Omegas, iron, and vitamin D, oh my! Advice on supplements can be conflicting and overwhelming for women of a certain age—particularly when it comes to calcium. That’s especially true now, with the release of a study showing that too much of the mineral may actually double a woman’s risk of death by cardiovascular disease.
For the study, published February 13 in the British Medical Journal, a team from Uppsala University in Sweden analyzed self-reported data from 61,443 women over the course of 19 years. During that time, nearly 12,000 women died, the majority from cardiovascular disease.
The highest rates of death, overall, were among women whose calcium intake was higher than 1,400 mg a day (from supplements or a combination of food and supplements, though not from food alone); those women were twice as likely to die than women getting between 600 and 999 mg. But those at the other end of the scale—getting less than 600 mg of calcium a day—also had an increased risk of death.
“Calcium is an essential mineral needed in all cells of the body,” lead researcher Karl Michaëlsson told Yahoo! Shine. Though the study didn’t look into the reasons behind the findings, Michaëlsson speculates that the body might absorb high intakes of calcium too quickly, thus throwing off the balance of hormones and vitamin D.
The Mayo Clinic’s Dr. Bart Clarke, a member of the American Society for Bone and Mineral Research, described the risk of too much calcium to Shine this way: “The bones can’t make use of it fast enough, and then it finds storage in places you don’t want it, such as in the cardiovascular system, or in the urine, which can lead to kidney stones.” Calcium seems to be absorbed too quickly especially in the form of supplements, he said.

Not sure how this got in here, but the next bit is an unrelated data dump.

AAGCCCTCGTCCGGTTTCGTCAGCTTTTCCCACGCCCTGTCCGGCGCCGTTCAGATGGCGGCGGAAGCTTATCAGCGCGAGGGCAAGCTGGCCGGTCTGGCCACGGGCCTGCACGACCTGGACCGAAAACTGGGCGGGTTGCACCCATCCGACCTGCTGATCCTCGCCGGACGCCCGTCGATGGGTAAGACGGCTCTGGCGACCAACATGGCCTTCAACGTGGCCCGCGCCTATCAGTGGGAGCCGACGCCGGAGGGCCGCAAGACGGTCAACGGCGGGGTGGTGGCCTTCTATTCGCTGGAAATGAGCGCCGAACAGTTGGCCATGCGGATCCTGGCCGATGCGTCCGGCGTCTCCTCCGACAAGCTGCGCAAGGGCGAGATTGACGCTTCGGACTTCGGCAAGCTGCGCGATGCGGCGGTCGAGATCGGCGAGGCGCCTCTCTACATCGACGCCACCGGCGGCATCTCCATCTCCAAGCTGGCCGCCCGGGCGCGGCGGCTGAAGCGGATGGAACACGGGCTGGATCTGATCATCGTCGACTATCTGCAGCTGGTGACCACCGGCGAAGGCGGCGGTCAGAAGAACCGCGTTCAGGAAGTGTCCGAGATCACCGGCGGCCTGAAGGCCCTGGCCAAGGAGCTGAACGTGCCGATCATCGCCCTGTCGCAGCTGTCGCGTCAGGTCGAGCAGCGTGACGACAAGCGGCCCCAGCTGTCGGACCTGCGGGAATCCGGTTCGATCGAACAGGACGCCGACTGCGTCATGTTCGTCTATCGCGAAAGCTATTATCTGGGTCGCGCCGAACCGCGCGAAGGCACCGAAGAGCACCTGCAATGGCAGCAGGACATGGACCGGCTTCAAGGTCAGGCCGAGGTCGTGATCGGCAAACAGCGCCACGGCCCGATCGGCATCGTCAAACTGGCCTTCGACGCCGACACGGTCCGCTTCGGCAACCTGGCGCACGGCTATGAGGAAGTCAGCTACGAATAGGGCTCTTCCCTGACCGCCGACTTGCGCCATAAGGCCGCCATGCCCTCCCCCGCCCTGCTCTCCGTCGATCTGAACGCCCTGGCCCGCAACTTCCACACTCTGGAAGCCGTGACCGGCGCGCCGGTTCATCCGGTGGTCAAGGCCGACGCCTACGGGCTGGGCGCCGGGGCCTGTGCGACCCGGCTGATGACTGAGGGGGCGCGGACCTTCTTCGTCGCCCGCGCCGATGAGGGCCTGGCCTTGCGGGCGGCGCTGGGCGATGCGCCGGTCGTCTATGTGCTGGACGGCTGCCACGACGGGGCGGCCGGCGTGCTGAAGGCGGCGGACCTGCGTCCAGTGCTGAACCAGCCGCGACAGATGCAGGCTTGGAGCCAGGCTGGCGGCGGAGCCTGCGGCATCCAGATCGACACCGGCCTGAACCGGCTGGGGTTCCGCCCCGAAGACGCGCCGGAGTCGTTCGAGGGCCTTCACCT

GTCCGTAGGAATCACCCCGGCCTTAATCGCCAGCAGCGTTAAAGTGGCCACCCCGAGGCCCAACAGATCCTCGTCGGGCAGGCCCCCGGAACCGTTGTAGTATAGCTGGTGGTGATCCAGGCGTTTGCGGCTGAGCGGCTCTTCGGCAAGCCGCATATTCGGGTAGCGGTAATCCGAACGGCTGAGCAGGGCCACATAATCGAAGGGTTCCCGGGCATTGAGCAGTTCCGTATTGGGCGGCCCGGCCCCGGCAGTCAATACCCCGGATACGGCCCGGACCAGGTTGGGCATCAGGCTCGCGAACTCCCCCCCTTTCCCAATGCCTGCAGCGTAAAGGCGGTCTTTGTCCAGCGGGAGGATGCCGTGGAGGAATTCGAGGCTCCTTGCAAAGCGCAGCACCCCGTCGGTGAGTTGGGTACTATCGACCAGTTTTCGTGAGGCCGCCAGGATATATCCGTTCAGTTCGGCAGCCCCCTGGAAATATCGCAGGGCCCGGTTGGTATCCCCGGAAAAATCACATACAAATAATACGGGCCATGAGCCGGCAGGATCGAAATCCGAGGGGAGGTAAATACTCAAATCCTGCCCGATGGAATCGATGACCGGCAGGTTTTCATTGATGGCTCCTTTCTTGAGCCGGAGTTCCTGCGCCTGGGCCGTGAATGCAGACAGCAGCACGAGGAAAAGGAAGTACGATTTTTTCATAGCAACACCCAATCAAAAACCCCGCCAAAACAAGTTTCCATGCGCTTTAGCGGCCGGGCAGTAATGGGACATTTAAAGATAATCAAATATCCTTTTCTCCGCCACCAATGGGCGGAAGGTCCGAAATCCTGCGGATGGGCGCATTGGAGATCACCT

The BMJ study is not the first to make connections between high calcium intakes and an increased risk of death. A 2010 meta-analysis of data in New Zealand showed that adults taking at least 500 mg supplements of calcium a day increased their risk of heart attack by 30 percent. Another, published in the journal Heart in 2012, showed that people who got their calcium almost exclusively from supplements were more than twice as likely to have a heart attack than those who didn’t take supplements.
Clarke was careful to note that data-gathering studies like this one—which relied on subjects self reporting and isolated the effects of calcium without taking vitamin-D intake into account—are best thought of as suggestive, rather than definitive. To really get answers, he said, a controlled study is needed. “But that would be very expensive,” he noted, “and nobody wants to fund it.”
The estimated average intake for people ages 20 to 90 is just 500 to 700 mg daily, according the CDC’s National Health and Nutrition Examination Survey. But currently, the Institute of Medicine, which advises nutrient intake based on scientific data, recommends 1,000 to 1,300 mg a day for most children and adults. So what’s the best way for women to protect their bones and their hearts and cardiovascular systems?
“Calcium in the form of diet doesn’t seem to be of increased risk,” Clarke said. For that reason, he suggests sticking to the IOM’s intake recommendations, but mainly with food. Cheese, yogurt, broccoli, almonds, tofu, sardines, kale and other leafy greens are all good forms of dietary calcium. Vitamin D is important to help your body absorb the calcium, so be sure to get your levels tested. And, beyond eating well, supplementing to keep your intake levels up, long as you don’t go over the recommended allowance, would probably be a good idea, Clarke said.